Friday, December 10, 2010

gluten-free guide

You can find specific information about what gluten is and how to go gluten-free from the famous gluten-free goddess Here and Here. That being said, there are lots of ways to approach the gluten-free diet. You can avoid all baked goods and breads (no fun!), or make them with alternative flours. You can buy pre-packaged gluten-free food and baking mixes (easy, but very expensive), or make them from scratch. So many companies are jumping on the gluten-free bandwagon (bisquick, betty crocker, etc.), but everything is healthier/tastes so much better if made from scratch.

If you are making a life-long commitment to a gluten-free diet, it is imperative (in my opinion) to buy a grain mill/grinder. It will save you so much money in the long run. I have heard that cheap coffee grinders also work, but have never tried them. I buy grains in bulk, and grind all of my own flour rather than paying a fortune for a small bag of specialty flour. My favorite flours for baking are sorghum, teff, millet, brown rice, tapioca, amaranth, and buckwheat. I grind a variety of flours on a weekly basis and store them in small, labeled pete containers in my fridge. I buy tapioca flour/starch at our local Asian market. It is incredibly cheap there. Tapioca is also a very un-allergenic food.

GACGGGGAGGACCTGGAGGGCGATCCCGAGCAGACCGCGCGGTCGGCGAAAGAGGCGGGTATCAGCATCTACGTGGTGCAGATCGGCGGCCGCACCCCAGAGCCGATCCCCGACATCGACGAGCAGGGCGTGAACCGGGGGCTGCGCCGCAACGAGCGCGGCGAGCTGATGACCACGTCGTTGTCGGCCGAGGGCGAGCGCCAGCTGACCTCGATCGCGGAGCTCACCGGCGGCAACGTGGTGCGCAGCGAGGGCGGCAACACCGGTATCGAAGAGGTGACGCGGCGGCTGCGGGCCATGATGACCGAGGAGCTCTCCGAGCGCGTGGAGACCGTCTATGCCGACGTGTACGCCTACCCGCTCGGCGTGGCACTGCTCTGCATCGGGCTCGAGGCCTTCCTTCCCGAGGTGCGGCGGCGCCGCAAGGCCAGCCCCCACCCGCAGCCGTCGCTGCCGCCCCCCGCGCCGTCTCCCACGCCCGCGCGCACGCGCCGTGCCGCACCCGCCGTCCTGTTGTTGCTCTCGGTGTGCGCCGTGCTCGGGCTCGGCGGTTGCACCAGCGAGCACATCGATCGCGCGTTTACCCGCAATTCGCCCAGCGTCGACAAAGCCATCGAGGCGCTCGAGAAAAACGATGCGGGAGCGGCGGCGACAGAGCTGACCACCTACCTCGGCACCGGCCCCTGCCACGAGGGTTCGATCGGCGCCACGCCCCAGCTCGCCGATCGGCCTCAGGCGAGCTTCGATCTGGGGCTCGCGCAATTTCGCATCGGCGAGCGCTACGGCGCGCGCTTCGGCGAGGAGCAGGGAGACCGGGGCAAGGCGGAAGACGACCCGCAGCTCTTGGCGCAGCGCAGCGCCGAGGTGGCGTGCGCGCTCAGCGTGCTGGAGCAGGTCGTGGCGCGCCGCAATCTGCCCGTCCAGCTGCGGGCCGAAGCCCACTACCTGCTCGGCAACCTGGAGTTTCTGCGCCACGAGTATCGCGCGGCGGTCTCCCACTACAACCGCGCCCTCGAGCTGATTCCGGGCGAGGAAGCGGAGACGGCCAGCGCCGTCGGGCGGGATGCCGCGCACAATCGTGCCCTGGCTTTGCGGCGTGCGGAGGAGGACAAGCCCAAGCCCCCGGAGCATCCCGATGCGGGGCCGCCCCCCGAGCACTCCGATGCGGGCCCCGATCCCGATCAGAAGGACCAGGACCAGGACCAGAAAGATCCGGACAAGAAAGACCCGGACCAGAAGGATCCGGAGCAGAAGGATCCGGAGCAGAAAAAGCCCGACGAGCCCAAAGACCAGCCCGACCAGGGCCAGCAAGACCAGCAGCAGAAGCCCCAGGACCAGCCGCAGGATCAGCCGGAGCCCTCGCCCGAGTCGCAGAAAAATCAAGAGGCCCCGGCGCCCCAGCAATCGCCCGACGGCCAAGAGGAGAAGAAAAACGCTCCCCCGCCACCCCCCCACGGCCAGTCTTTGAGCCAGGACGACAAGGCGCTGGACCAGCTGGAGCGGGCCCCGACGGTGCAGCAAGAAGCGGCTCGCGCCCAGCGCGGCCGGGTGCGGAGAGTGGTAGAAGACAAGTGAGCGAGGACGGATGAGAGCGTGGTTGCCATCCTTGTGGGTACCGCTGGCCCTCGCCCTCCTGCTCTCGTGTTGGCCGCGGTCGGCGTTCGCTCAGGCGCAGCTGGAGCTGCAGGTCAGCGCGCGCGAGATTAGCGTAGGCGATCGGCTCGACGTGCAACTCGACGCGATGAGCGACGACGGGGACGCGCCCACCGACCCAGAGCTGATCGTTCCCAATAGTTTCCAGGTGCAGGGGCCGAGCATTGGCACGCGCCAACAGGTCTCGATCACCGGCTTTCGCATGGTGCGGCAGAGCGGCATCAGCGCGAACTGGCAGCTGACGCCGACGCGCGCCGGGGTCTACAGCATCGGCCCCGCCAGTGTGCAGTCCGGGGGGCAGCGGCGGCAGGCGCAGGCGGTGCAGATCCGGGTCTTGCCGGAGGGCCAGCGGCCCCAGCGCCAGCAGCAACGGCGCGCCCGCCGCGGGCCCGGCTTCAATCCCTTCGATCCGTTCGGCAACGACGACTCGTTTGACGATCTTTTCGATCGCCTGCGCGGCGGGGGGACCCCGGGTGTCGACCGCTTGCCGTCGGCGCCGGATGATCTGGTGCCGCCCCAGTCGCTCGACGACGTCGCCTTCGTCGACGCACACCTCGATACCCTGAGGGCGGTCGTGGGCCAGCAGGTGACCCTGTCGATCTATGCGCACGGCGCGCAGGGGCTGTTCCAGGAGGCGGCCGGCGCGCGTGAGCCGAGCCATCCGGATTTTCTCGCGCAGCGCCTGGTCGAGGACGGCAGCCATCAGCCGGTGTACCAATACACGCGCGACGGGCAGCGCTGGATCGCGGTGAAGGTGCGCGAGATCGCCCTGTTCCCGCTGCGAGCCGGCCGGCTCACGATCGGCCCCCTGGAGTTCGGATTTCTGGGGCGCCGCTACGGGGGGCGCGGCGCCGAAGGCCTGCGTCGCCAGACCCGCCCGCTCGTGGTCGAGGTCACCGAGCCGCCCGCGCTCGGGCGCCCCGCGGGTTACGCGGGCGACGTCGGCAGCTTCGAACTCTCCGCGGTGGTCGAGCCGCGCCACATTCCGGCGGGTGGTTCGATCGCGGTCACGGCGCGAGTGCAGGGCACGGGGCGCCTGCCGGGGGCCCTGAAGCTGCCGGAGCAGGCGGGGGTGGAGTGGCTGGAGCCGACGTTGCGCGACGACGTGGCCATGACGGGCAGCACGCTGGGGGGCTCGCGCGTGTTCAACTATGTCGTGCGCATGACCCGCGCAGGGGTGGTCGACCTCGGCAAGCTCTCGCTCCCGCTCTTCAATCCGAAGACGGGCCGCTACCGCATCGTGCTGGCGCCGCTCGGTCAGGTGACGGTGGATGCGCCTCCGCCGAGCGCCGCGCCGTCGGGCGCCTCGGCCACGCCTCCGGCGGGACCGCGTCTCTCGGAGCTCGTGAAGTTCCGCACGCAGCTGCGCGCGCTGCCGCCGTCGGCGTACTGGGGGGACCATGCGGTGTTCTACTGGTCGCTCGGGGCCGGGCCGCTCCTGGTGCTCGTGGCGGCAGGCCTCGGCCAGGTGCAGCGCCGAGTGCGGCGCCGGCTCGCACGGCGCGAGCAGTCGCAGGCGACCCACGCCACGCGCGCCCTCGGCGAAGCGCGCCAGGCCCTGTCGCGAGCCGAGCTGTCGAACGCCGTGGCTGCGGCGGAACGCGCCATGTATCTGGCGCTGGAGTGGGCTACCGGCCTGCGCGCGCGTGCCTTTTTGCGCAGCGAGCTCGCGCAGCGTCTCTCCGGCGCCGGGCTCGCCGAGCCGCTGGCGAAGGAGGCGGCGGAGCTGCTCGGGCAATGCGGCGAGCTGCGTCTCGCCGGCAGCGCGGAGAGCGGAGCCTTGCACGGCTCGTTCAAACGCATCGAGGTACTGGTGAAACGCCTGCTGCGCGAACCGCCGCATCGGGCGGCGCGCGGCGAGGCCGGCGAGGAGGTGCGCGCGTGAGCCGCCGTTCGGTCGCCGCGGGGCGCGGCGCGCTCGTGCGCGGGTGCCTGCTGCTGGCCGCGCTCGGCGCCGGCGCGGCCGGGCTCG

Everyone has their "signature" gluten-free flour mix. The secret to successful gluten-free baking is to use at least three different types of flour, and to make sure 1/3 of that flour mix is a starch. I use tapioca flour (also known as tapioca starch), but cornstarch and potato starch are commonly used in recipes. When looking at any gluten-free recipe, you can adapt it by taking the total amount of flour and coming up with your own flour mix. Sometimes I lower the amount of starch to 1/4. I would suggest playing around with different flour mixes until you find one you like. I change mine constantly depending on what's in my fridge. Bean flours and almond meal are also very popular in gluten-free baking. And xanthan gum is a must...I buy it in bulk, but it is available at walmart.

The internet is a fabulous resource for gluten-free recipes, but I would suggest investing in one book: "1,000 Gluten-free Recipes" by Carol Fenster. It is my cooking bible. She has many allergy friendly recipes and provides dairy substitution ideas for those on the gfcf diet. I adapt most of her recipes because I like to use more whole grains, but her recipes are fantastic.

Brown rice pasta is a staple in our house. I think it tastes much better than whole wheat pasta. Some brands are better than others. I stock up on brown rice penne at Trader Joe's, and Rizopia brand pasta at our local health food store. Trader Joe's is an excellent resource for gluten-free goods. I love their gluten-free gingersnaps. There is a big purple "G" next to all of the foods that are gluten-free, but you can also request a list of their gluten-free products.